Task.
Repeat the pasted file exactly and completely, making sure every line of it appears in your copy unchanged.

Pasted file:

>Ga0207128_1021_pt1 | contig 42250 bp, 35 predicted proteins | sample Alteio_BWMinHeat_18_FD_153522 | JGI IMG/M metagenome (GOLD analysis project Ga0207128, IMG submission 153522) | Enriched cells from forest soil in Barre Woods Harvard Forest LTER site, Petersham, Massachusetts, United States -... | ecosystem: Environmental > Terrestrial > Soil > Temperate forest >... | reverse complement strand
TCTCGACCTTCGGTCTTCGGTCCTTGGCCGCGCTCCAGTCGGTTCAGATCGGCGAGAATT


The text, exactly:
>Ga0207128_1021_pt1 | contig 42250 bp, 35 predicted proteins | sample Alteio_BWMinHeat_18_FD_153522 | JGI IMG/M metagenome (GOLD analysis project Ga0207128, IMG submission 153522) | Enriched cells from forest soil in Barre Woods Harvard Forest LTER site, Petersham, Massachusetts, United States -... | ecosystem: Environmental > Terrestrial > Soil > Temperate forest >... | reverse complement strand
TCTCGACCTTCGGTCTTCGGTCCTTGGCCGCGCTCCAGTCGGTTCAGATCGGCGAGAATT